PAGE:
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Pope, at Mass with millions, tells Filipinos to protect the family

Pope Francis and Cardinal Tagle

Friends in Christ: Pope Francis embraces Cardinal Luis Antonio Tagle of Manila, Philippines, as the pontiff celebrates Mass at Rizal Park in Manila, Philippines, yesterday (January 18).
Photo: CNS/L’Osservatore Romano via Reuters

POPE Francis told a crowd of an estimated six million gathered in a Manila park to protect the family “against insidious attacks and programs contrary to all that we hold true and sacred, all that is most beautiful and noble in our culture”.

The Pope’s homily at yesterday’s (January 18) Mass also reprised several other themes he had sounded during the four-day visit, including environmental problems, poverty and corruption.

Despite continuous rain, the congregation in Rizal Park began to assemble the night before the afternoon celebration. Cardinal Luis Antonio Tagle of Manila cancelled other Masses throughout the archdiocese to enhance turnout. The crowd was so dense in spots that people passed hosts to fellow worshippers unable to reach priests distributing Communion.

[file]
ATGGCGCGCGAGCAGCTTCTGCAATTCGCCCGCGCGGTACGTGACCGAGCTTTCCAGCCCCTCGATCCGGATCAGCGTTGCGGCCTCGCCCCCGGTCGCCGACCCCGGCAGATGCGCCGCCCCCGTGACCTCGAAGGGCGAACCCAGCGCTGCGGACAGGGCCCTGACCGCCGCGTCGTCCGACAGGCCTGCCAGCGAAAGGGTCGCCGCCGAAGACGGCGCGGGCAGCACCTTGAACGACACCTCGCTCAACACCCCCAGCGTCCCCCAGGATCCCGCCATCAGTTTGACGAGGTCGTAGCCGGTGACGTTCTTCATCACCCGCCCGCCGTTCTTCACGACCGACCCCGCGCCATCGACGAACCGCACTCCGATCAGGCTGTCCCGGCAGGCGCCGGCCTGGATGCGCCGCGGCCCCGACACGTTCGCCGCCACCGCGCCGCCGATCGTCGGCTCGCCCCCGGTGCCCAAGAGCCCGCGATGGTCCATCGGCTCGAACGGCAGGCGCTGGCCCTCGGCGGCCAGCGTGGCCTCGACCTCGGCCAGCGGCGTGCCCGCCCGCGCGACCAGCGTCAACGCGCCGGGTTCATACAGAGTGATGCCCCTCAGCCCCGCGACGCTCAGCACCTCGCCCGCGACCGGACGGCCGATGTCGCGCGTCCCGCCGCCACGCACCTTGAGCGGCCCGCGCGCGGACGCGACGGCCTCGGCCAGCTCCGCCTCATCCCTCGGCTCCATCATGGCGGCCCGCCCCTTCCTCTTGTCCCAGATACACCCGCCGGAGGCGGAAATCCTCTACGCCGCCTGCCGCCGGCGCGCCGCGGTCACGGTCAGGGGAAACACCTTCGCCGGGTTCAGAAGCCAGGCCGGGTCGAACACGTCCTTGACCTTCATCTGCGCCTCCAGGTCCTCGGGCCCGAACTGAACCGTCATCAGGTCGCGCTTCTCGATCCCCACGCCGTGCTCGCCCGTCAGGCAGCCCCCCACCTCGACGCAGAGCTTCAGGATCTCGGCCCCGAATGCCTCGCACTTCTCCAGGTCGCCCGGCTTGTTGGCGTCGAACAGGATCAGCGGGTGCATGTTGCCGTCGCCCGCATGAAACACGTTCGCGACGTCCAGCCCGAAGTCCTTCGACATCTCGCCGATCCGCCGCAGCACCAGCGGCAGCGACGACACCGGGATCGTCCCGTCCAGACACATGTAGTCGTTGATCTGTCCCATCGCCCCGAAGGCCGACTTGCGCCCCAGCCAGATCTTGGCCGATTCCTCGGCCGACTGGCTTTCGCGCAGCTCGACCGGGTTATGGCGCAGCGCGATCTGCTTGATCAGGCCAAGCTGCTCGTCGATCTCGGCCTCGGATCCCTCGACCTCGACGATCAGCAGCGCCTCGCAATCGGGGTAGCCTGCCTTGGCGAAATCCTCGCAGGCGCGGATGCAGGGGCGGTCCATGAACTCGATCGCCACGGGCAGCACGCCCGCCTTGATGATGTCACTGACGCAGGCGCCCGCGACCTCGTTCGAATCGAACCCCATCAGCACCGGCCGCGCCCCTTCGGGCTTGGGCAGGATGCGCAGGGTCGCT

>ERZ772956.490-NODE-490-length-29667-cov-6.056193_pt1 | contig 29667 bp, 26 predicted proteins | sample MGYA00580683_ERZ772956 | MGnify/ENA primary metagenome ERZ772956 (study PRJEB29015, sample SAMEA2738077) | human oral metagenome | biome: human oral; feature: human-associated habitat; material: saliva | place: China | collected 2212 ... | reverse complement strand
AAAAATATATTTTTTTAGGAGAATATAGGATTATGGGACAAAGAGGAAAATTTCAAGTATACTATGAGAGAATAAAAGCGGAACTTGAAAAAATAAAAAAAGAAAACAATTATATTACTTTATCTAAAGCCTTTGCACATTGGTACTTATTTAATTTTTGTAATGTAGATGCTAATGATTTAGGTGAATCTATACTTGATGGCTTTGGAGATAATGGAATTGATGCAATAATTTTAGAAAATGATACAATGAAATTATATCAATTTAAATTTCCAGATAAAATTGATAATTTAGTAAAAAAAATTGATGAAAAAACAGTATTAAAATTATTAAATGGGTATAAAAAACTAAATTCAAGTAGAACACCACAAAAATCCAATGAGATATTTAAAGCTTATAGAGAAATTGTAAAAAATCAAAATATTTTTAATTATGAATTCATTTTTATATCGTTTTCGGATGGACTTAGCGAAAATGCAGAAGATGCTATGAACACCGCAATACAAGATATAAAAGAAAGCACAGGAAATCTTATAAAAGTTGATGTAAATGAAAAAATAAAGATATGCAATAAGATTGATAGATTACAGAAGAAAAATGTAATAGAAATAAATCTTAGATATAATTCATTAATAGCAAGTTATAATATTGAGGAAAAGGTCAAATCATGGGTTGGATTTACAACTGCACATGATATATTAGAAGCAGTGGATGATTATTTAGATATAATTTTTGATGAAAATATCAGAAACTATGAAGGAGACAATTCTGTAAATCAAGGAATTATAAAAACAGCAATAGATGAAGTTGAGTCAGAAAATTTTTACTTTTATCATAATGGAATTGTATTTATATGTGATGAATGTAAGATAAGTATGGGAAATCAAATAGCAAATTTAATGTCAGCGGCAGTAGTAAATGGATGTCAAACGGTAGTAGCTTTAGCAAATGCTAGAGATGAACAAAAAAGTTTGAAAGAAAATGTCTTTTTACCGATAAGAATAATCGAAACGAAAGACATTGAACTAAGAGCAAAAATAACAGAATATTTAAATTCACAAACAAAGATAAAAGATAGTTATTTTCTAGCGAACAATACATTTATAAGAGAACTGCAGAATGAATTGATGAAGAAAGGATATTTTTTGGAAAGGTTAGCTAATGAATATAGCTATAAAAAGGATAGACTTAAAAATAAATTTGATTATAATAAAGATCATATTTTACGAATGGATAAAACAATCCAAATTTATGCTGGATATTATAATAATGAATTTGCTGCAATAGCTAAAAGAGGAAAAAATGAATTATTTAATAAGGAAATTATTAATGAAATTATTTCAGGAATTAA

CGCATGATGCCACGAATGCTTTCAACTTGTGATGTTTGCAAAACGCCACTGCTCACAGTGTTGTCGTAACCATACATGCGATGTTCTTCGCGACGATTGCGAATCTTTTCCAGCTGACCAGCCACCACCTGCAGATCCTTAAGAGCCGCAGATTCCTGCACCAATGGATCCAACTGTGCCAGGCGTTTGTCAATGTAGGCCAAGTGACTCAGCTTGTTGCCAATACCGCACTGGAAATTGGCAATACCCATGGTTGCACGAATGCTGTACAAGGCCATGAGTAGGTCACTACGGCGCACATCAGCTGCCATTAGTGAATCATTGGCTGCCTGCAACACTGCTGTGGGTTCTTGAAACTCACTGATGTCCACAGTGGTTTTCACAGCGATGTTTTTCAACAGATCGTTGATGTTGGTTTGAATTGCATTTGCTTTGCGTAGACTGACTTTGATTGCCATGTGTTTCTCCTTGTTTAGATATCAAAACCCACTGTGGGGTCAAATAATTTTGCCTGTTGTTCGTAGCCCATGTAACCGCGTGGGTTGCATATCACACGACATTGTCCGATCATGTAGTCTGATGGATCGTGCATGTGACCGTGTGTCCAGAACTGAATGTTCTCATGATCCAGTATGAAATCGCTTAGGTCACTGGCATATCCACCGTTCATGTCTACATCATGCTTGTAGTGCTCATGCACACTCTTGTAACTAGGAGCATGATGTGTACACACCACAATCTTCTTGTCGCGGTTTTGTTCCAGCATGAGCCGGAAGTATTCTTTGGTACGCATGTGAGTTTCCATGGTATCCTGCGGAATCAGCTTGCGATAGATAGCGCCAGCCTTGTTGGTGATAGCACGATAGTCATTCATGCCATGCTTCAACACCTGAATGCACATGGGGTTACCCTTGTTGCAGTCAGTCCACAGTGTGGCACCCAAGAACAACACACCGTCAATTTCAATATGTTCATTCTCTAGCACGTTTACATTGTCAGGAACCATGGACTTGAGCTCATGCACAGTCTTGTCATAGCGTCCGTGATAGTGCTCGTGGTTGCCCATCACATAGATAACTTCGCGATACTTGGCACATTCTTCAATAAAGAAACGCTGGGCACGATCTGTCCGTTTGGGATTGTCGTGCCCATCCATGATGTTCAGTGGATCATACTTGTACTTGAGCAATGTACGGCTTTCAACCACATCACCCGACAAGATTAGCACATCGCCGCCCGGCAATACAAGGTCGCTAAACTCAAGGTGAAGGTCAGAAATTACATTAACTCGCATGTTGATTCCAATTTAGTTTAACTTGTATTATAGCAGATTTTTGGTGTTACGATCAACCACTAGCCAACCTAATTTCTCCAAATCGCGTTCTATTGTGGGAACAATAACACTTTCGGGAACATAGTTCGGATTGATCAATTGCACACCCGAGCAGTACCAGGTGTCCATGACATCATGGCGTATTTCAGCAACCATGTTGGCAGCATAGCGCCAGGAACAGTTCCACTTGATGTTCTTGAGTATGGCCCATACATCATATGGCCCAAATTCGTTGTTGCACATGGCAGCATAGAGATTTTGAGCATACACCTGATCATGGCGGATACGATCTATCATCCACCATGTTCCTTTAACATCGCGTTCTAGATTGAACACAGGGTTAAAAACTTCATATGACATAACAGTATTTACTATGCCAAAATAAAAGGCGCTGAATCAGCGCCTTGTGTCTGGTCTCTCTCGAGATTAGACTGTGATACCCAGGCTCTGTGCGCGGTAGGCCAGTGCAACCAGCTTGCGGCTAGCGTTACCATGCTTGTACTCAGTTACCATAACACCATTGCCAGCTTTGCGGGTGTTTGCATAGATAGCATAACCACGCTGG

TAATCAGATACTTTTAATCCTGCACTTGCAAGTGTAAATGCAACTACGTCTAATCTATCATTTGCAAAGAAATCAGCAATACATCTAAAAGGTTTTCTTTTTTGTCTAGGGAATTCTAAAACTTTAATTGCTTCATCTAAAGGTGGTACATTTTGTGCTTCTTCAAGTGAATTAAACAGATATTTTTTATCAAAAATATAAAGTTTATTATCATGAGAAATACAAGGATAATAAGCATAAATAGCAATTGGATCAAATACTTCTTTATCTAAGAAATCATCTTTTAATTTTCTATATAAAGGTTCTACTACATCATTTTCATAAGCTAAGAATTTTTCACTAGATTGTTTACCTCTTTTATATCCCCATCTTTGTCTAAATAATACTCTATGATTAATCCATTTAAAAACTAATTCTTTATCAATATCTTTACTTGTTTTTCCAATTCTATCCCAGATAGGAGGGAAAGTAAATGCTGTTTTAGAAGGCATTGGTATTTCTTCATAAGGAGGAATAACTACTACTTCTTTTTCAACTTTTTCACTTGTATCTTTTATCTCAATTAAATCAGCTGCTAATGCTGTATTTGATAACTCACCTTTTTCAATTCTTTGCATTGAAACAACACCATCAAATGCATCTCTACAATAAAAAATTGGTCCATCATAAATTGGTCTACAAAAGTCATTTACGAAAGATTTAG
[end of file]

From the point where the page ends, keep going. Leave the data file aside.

The government estimated the total crowd size at six million-seven million people. According to the Vatican spokesman Jesuit Father Federico Lombardi that would be the largest number of people ever to gather to see a pope. A Mass with St John Paul II in the same place 20 years earlier is believed to have drawn four million-five million people, often described as the largest live crowd in history.

The Mass was celebrated on Santo Nino Day, or the feast of the Holy Child Jesus, one of the most popular feast days in the Philippines. Many of those who walked great distances down closed roads to get to Rizal Park held statues of Santo Nino.

For his final scheduled public talk in the country, Pope Francis stuck to his prepared English text and did not improvise in Spanish, as he had done at several emotional points during the visit. Yet his voice rose with emphasis during the passage about protecting the family.

Those words echoed his warning, during a January 16 meeting with Filipino families, against “ideological colonisation that tries to destroy the family” through such practices as same-sex marriage and contraception.